US scrambles to avert war in S. Sudan

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Friday, January 10, 2014


WASHINGTON -- Three years after midwifing South Sudan's birth, the United States is desperately trying to prevent the world's youngest nation from falling apart.

The violence in the country has killed more than 1,000 people and driven 180,000 from their homes, and spread to neighbors killing each other purely on tribal identification, threatening a place that until recently was viewed by Democrats and Republicans alike as an American success story in Africa.

"Each day that the conflict continues, the risk of all-out civil war grows," Linda Thomas-Greenfield, U.S. diplomat for Africa, warned Thursday.

"There is clear evidence that targeted killings have taken place, with Dinka killing Nuer, and Nuer killing Dinka. Countless civilians, particularly women and children, have become victims," she added.

For the United States, South Sudan's instability isn't just another example of a weak African state struggling to deal with political infighting, endemic poverty and deadly battles between the military and rebel groups. Because of its history as a largely Christian nation that was able to win its freedom from Muslim-dominated Sudan, South Sudan has a powerful constituency in Washington. And the bloodshed is proving an embarrassment to the U.S., which has provided hundreds of millions of dollars in aid to the country and been its strongest international champion.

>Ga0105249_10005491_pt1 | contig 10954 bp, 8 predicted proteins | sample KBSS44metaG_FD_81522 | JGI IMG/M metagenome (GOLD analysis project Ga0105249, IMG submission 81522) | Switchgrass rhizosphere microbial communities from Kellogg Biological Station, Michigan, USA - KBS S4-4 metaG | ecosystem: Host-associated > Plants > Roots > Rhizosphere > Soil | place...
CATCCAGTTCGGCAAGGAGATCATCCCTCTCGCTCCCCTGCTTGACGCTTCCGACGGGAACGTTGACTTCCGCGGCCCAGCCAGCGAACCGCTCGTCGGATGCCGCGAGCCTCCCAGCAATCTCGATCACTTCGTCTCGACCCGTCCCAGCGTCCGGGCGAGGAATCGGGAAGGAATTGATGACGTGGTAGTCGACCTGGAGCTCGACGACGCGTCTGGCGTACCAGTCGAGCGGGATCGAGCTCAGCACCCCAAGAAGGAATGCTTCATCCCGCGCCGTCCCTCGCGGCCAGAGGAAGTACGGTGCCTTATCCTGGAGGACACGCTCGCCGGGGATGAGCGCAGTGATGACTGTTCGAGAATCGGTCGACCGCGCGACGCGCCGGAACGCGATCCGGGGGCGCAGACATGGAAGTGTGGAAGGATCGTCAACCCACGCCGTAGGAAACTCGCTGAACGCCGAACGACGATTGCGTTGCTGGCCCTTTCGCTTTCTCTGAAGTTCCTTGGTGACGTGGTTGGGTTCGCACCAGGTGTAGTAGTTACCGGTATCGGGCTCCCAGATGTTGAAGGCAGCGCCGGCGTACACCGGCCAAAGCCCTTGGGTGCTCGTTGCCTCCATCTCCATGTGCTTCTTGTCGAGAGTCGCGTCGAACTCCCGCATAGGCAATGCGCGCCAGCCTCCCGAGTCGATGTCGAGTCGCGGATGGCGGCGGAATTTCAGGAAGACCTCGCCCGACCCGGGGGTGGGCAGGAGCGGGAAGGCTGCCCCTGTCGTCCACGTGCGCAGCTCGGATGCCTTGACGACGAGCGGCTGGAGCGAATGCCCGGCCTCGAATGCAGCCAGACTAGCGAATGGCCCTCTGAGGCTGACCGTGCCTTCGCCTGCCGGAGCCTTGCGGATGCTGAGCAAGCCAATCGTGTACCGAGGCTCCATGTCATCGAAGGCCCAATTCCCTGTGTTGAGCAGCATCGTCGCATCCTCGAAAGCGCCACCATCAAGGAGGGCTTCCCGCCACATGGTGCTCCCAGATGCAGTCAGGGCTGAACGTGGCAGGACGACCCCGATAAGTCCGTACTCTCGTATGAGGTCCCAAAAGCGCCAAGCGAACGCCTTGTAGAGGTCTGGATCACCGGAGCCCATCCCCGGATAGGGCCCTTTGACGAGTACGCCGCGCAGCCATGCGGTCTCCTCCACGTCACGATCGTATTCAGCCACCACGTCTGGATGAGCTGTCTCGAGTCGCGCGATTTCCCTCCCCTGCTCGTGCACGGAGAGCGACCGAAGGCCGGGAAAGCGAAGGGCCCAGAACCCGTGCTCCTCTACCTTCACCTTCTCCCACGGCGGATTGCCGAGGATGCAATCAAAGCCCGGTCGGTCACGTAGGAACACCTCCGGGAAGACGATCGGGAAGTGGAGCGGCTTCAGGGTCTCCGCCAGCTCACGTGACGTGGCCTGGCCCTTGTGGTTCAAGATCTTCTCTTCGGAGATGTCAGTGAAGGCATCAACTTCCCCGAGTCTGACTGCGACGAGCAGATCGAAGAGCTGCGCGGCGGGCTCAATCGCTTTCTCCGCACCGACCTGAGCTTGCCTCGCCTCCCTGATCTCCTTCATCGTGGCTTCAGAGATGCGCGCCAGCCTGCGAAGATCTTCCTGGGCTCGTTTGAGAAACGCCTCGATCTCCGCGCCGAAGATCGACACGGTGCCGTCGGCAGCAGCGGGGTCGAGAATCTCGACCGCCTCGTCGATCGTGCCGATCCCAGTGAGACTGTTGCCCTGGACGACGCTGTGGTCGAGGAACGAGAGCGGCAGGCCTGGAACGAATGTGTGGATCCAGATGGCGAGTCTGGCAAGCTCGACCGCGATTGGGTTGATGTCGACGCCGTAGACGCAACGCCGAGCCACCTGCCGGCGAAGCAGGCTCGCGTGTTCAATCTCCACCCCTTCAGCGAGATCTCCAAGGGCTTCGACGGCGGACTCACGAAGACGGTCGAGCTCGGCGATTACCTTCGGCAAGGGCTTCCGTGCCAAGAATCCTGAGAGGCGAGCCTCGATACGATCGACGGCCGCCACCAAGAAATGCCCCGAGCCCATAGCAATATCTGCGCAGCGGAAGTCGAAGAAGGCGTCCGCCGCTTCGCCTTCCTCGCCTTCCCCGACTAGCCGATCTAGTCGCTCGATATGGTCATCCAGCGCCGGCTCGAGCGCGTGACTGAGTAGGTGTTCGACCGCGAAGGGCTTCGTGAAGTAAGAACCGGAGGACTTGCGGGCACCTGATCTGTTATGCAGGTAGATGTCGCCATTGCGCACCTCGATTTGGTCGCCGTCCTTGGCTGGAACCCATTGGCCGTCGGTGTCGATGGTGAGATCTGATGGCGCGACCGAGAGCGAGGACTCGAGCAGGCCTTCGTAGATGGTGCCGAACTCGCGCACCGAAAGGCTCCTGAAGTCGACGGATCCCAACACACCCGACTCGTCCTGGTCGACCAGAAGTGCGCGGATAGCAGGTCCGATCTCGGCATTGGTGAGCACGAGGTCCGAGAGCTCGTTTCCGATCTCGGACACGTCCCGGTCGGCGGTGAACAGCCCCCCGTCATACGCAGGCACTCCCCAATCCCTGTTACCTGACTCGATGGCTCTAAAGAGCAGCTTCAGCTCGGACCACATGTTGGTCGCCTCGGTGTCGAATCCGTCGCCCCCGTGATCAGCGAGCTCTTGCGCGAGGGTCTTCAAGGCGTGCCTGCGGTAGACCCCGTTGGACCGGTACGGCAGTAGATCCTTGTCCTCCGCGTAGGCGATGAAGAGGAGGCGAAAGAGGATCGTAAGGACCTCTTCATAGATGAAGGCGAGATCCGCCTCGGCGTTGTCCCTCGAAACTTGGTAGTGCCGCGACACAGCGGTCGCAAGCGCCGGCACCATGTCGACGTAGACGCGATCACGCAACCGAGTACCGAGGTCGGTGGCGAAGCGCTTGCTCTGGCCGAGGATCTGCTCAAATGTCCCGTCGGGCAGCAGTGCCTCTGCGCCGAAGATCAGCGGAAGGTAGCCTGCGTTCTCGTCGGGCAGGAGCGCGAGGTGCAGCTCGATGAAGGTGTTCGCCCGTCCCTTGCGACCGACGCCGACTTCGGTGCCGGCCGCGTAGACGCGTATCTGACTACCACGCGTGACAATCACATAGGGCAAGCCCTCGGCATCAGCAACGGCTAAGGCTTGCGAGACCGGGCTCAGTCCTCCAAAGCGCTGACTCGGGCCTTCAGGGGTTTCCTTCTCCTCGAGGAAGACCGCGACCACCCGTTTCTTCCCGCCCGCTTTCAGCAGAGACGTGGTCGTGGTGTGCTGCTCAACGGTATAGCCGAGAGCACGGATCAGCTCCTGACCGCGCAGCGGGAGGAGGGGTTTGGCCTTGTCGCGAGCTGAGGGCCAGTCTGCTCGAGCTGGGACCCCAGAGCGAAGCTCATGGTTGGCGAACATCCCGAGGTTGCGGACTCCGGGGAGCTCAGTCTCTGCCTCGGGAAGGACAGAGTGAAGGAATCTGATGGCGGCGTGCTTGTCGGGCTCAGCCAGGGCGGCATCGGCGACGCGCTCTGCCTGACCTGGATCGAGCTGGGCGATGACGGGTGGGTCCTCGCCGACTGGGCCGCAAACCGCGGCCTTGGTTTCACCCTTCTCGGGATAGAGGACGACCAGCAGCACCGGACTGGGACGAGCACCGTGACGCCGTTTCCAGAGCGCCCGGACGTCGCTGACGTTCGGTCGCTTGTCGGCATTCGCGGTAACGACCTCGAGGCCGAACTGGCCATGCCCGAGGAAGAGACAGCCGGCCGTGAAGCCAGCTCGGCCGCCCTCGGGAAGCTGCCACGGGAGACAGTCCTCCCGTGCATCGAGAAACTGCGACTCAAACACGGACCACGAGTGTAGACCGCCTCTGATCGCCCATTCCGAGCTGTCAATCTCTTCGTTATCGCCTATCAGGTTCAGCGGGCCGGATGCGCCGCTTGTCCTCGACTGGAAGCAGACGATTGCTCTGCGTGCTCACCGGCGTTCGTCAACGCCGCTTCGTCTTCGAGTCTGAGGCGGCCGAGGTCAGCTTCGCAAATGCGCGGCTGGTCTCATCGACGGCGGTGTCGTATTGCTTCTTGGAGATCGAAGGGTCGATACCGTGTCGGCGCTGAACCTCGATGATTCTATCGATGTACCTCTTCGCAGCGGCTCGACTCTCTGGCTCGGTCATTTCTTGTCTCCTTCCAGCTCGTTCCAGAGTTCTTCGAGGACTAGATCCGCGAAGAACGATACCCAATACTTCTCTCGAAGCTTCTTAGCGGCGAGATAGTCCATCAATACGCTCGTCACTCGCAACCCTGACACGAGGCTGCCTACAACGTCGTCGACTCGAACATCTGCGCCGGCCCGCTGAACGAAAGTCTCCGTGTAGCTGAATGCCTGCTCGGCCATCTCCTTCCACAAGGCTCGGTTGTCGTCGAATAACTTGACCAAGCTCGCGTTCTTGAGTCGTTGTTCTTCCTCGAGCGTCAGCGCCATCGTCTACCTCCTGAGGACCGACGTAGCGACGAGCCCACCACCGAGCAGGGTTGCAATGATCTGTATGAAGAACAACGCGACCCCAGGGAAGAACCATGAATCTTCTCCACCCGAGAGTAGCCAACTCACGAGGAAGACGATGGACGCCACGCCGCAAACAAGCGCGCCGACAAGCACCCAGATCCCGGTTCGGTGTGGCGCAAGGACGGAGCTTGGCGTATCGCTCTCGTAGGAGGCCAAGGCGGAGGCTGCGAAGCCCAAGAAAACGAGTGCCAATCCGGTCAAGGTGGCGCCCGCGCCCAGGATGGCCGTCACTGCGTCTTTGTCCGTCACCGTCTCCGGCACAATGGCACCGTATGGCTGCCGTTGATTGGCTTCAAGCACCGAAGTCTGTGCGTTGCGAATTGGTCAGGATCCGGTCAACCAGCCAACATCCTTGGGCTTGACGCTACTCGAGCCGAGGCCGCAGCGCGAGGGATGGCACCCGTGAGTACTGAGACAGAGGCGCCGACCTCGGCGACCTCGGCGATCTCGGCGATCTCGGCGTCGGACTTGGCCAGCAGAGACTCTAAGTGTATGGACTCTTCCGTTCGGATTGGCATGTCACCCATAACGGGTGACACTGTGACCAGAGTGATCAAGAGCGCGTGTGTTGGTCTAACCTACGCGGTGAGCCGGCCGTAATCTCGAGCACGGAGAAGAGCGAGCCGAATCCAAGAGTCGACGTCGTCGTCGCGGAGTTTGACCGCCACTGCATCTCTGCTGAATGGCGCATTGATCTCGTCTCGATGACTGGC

The crisis began with a political dispute on December as President Salva Kiir, an ethnic Dinka, accused his former vice president, Riek Machar, an ethnic Nuer, of trying to overthrow the government. Machar denies the accusation, accusing the government of rooting out political opponents. Thomas-Greenfield said the U.S. had no evidence of a coup attempt, putting the initial blame on the government for raiding Machar's home.

The violence has spread significantly since, sparking a series of ethnically motivated attacks and counterattacks while groups allied to Machar have claimed military victories and greater control of territory. Meanwhile, Uganda has sent in hundreds of troops and provided Sudanese government forces with military hardware, and threatened deeper intervention if militants move on the capital, Juba.

Washington has mobilized on two fronts, organizing peace talks between representatives of both sides in Addis Ababa, Ethiopia, and getting the U.N. Security Council last month to approve 5,500 more peacekeepers to South Sudan.

The peace talks have yet to stop the fighting, though Thomas-Greenfield said a cease-fire was all but agreed if Kiir releases 11 high-level political detainees. Help also could also come soon for the 7,600-strong U.N. force in South Sudan, she added, even if only a Bangladeshi police unit has arrived thus far.

Thomas-Greenfield said the U.S. was providing an additional $50 million in humanitarian assistance to South Sudan. But with the fighting preventing access to many parts of the country and a dearth of aid workers on the ground to deliver assistance, it is unclear what that commitment will mean in the short-term.

Earlier, the Philippine Department of Foreign Affairs (DFA) also raised crisis alert level 3 in South Sudan, urging about 95 overseas Filipino workers (OFWs) to seek repatriation. (AP)

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